All the best..
Donna Karlin

Wednesday, March 17, 2004

Positive Feedback

Giving and receiving positive feedback is one of the most powerful exercises a group could take part in. It's more than a 360 evaluation. It's face to face feedback from your peers and colleagues in a way that encourages honesty with respect; open communication with the opportunity to facilitate change. When you’re receiving feedback, you need to be accepting, even if you disagree or don’t immediately understand the comments. Reflect and incubate on it and then ask for clarification. If there is a breakdown in a team, then the only way to rectify and get past that is to communicate your needs in a positive, constructive way.

Asking for feedback and accepting it openly takes a great amount of humility. Sometimes it's hard to accept, and tells you as much about the people giving it as yourself. It can be done in many ways, but I prefer a facilitated meeting where the person receiving the feedback appoints a colleague to write down all the comments they're getting so they can look at it at a later time. They can reflect on it and then go back to that colleague to discuss what they said in greater detail. Just as powerful, is saying "thank you" after you've received it. It takes just as much courage to give feedback than it does to receive it....sometimes more.

It's not only telling your colleagues what it is you need from's asking how you can help them give it. When this is done from a basis of integrity, it's no longer threatening. It creates an immediate bond, a cohesive partnership whereas you not only draw from each other's strengths, but recognise weaknesses and jump in where others have difficulty. From this, instead of conflicting comes complimentary and taking, interacting and developing innovative ways to get past challenges.

It's not something that should be done once and forgotten. Rather a continuous process to be used whenever there's a breakdown of inter-personal communication.

As the saying goes, "Try'll like it". Clear the air and begin to build. One brick at a comment at a time.

Donna Karlin

Saturday, March 13, 2004

Talk vs. Communicate

In the book Conversations with God, by Neale Donald Walsch, he has a “conversation” about communicating.

“First, let's exchange the word talk with the word communicate. it's a much better word, a much fuller, more accurate one. When we try to speak to each other - Me to you, you to Me, we are immediately constricted by the unbelievable limitation of words. For this reason, I do not communicate by words alone. In fact, rarely do I do so. My most common form of communication is through feeling.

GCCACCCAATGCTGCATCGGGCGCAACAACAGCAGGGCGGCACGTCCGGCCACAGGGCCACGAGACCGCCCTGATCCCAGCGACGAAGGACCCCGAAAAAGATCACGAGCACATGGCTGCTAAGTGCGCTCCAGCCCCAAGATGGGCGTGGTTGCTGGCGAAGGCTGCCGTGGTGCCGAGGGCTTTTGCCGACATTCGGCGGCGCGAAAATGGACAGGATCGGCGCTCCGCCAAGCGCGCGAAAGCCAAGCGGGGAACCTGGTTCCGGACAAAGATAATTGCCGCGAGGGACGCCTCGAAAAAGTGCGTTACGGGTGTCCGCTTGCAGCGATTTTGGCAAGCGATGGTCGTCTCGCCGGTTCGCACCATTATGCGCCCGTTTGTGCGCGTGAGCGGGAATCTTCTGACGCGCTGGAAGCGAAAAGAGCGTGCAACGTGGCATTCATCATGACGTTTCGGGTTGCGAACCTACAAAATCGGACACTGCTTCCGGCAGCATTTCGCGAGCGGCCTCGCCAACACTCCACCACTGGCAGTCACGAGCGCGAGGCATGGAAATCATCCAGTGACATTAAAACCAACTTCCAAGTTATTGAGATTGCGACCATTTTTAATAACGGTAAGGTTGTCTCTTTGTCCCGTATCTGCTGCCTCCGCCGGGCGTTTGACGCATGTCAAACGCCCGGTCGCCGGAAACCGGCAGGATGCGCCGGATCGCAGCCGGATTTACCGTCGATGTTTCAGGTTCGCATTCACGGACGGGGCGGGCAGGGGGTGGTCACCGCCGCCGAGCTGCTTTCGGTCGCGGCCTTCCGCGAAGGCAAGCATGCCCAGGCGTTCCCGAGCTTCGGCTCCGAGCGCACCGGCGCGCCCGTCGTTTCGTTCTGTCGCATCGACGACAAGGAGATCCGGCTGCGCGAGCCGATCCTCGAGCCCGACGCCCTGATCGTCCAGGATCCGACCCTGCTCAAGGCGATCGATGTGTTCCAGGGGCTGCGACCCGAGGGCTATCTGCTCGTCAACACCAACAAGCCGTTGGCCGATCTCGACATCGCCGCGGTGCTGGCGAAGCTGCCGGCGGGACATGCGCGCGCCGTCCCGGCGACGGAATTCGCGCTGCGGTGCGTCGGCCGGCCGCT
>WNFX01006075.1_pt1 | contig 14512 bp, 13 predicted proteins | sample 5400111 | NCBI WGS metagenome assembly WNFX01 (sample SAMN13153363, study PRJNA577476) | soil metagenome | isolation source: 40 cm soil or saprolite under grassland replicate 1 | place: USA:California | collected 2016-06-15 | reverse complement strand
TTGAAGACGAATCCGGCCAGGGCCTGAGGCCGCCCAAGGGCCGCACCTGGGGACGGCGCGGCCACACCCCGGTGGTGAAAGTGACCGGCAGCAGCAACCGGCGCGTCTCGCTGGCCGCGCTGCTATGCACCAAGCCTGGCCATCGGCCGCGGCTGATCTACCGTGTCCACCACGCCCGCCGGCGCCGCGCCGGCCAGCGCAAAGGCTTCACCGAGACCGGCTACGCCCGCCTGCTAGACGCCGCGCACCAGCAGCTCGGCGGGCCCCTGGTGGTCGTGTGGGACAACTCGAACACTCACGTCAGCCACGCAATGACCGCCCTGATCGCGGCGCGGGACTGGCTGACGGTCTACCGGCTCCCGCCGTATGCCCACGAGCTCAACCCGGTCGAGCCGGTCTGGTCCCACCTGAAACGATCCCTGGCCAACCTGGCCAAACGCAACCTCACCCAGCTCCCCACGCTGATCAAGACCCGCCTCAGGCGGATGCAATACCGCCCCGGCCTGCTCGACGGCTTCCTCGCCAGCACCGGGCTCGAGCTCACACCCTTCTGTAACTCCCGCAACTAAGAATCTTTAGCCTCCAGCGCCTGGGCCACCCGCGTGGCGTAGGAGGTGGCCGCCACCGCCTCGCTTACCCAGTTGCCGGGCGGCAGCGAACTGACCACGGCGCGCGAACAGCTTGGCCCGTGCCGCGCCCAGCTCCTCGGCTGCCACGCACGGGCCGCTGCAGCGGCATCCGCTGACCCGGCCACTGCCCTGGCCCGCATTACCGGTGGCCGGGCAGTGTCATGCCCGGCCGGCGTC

Feeling is the language of the soul.

If you want to know what's true for you about something, look to how you're feeling about it.

Feelings are sometimes difficult to discover - and often even more difficult to acknowledge. Yet hidden in your deepest feelings is your highest truth.

The trick is to get to those feelings”

How many times is your heart or ‘gut’ telling you something that you work SO hard with your head to overrule? Exactly why do you do that? I’ve always wanted to know. Inevitably it’s our heart and gut that have the answer…the one that will ultimately work better for us. So why would we try to counteract that….put so much energy and focus into going against our beliefs and what we absolutely know to be true for us? We beat ourselves up when we try to fight it, knowing full well it’s what should be.

Some cite responsibilities that stand in the way of truly being happy. Some say that’s just how it is. Life was never meant to be easy. Well why not? I had a conversation about this the other day with a client. It’s choosing happiness over misery….living life over existence. As I quoted in my last blog, one should stop being so afraid of dying and instead, be afraid of an empty life. I see so many people working themselves to death because they’re escaping what they lack in life. It’s bad enough when they love what they do….but much much worse when they’re miserable at work and even that is better than the misery at home, so they choose the least of two evils.

Easy is when you choose to be happy and live life, laugh, and enjoy every day. My concern is for those who finally retire and have nothing whatsoever to look forward to in their retirement. So they work until they drop. And for others that put away for later everything it is they’ve wanted to do in a lifetime and run out of the time and health before they even begin. What are you waiting for? Retirement doesn’t constitute starting life. It’s just the beginning of another chapter in life without the work schedule constraints. Life is now. Get past all the excuses you have to not start living it, throw them away and look for all the possibilities, the ways and means of getting what it is you want. Look for your highest truth. That’s what should guide you. The first conversation should be with yourself. Listen to your heart. It will never let you down.